By Steve Zeisler

A friend who is a dental hygienist told me the other day she is thinking of quitting her job because she is tired of badgering people to floss their teeth! Flossing is not particularly painful or time-consuming; the benefits are obvious. Yet we are so perverse that we need at times to be pressured to do what is best for us.

Some people have to be forced to take vacations. You know the syndrome: "My wife had to threaten divorce to make me take this vacation to Hawaii;" or, "I’m playing golf today because my doctor insisted on it." Isn’t it paradoxical that we must be pressured to do things we know would be a delight to us? The very things that are most necessary in life we avoid at all costs. Jesus once said, "Come unto me all of you who are weary and heavy laden and I will give you rest." What an attractive offer! Jesus Christ himself has offered to take our burdens, heal our souls and give us rest. What could be more attractive than that?

In the passage we are going to study this morning from the book of Hebrews we find the almost contradictory statement, "Let us therefore be diligent (or, let us therefore strive) to enter that rest." We have to be commanded to consciously force ourselves to enter into the rest of God, the very rest our hearts desire, because we are so naturally inclined to run from it.

We have seen in the first two chapters that Hebrews makes a series of comparisons for discouraged Christians to remind them of the supremacy of the Son of God. Compared to the prophets who had gone before him, he is greater; he is the last great spokesman for God. He is greater than the angels; they are servants, but he is the Son. Hebrews 2:17 mentions another comparison; Christ’s high priestly ministry which will be, after a digression, laid alongside that of the high priests of the Jerusalem temple. Hebrews 3 begins with a reference to Jesus as apostle and high priest. Evidently the mention of a high priest led this author to think of Aaron (the first Israelite to hold the office) and of his brother Moses. Because Moses was the greater figure he decides to compare Jesus and Moses (as apostles of a sort) and later return to the consideration of Jesus as a superior high priest. Hebrews 3:1-6:

An apostle is one who lays a foundation, who begins something. That is what Moses was. He was a human leader, the instrument of God to call the nation of Israel into being and give it a sense of nationhood following slavery in Egypt. God gave the Law to Moses. It was Moses who ordered the Israelites by tribes and led them in their wanderings. Thus it was he as an apostle who laid the foundation for the nation of Israel, which is referred to here as a "house." Moses is the one who laid the foundation of the house of Israel.

But Jesus Christ is far superior to Moses because he was not only the servant in the house, he was the builder of the house. Moses was a minister, a servant, but Jesus was a Son. God, the Son, built the house as well as served in it, thus Jesus is a greater figure than Moses. The house he served, the church, is greater than the nation of Israel. The Son is greater than the servant. This is the same argument the writer used when he said that Christ is greater than angels. So the comparison is made between these two great figures, Moses and Christ.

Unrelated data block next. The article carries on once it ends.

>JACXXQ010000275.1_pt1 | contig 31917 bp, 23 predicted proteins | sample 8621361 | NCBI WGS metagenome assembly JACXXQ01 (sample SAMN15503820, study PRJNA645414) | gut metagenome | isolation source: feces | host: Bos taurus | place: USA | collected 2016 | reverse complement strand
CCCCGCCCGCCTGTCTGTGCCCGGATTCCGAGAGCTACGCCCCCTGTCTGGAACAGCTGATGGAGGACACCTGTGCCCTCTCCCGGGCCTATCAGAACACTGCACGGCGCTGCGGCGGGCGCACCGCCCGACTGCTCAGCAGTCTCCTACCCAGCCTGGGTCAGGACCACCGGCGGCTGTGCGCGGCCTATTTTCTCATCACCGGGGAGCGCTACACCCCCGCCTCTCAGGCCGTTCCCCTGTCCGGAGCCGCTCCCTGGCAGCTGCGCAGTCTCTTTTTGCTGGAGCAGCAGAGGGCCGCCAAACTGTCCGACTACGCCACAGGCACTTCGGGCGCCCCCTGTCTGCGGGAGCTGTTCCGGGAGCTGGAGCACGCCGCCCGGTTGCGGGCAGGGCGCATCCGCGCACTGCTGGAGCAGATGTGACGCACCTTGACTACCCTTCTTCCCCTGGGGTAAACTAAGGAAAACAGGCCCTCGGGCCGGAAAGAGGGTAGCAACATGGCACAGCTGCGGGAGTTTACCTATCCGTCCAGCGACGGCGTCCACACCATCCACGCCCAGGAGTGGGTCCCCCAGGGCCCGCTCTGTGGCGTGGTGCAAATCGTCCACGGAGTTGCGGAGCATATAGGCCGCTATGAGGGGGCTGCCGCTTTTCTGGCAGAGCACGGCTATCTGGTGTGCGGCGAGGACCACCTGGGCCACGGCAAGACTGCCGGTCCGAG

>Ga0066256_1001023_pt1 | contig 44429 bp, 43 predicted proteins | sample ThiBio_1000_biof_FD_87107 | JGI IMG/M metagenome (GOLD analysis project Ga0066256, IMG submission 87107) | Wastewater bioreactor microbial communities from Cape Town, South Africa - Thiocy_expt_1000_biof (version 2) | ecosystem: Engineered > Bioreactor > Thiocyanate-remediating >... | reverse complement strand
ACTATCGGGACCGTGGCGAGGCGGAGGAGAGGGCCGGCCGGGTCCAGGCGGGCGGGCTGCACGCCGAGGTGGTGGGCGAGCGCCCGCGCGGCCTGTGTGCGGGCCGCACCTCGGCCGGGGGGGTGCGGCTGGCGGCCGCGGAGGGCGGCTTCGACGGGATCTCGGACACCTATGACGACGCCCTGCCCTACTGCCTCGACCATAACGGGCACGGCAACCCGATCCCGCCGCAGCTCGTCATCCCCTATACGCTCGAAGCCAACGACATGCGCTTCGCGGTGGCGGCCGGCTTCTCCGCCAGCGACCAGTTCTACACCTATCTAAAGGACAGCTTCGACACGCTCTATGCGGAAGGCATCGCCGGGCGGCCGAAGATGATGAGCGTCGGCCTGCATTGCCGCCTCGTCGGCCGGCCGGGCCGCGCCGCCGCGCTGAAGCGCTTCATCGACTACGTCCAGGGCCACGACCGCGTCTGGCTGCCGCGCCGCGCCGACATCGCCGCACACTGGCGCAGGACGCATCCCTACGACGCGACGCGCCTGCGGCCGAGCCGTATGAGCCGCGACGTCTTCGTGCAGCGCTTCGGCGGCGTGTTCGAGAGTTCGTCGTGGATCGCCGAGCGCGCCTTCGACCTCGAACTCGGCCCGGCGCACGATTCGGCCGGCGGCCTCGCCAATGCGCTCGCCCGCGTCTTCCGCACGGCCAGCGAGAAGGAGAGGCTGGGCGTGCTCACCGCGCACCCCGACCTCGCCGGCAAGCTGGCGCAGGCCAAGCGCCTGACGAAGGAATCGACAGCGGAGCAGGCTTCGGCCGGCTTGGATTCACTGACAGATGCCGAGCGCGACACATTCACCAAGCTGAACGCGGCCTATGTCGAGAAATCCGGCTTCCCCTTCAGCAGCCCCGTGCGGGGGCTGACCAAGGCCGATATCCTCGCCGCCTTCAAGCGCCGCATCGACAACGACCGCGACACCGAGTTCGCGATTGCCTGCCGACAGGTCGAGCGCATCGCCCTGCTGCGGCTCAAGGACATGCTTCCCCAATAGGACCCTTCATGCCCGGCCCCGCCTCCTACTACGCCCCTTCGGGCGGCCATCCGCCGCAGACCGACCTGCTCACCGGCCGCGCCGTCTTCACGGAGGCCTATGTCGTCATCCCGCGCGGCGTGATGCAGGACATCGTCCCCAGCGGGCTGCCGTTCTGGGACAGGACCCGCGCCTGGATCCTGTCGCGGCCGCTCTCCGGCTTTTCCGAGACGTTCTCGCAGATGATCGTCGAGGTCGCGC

As the author of Hebrews continues, he realizes that it will be useful to his readers to not only compare the figures of Moses and Christ, but to compare the response of the people to each of these men. How did the Israelites respond to Moses’ leadership? In a word, badly. They rebelled against it and suffered the consequences. The question that arises, then, is, "How will we respond to the leadership of Jesus Christ who is the greater figure?" Do we rebel against him or have we given our hearts to him? Do we see evidence of Christian growth, of certainty, hope and obedience in our lives, or are we rebellious as those who followed Moses were generations earlier?

This author is a passionate pastor and preacher. He is no mere thinker. It is not enough to just talk about how great Christ is if we don’t ask, "What will do you about it, then?" Our Lord Jesus Christ is the Son of God. He is worthy of all of our love and our faith. He is the source of our hope. But then comes the penetrating question, "What are you going to do about it?" Here again we find the author of Hebrews pressing home the greatness of the Son of God. As great a leader as Moses was, the children who followed him failed to heed what he directed them to do. How will the church serve Christ? Let us look, beginning at Hebrews 3:7, at the experience of the wilderness wandering of the children of Israel.

The comparison of Jesus and Moses in Hebrews 3:1-6 ends with an uncertainty. An "if" clause is introduced in Hebrews 3:6: "if we hold fast our confidence and the boast of our hope firm until the end." Hebrews 3:14 raises the same issue: "For we have become partakers of Christ, if we hold fast the beginning of our assurance firm until the end."

The wanderings of the children of Israel were dotted by momentary enthusiastic response to things that God was doing. But there was no long-term obedience, no real change in their character. Christians, as we have seen, serve a far greater leader, so the question before us is, will we remain firm until the end’? Have our lives changed, or has our response been momentary and fleeting?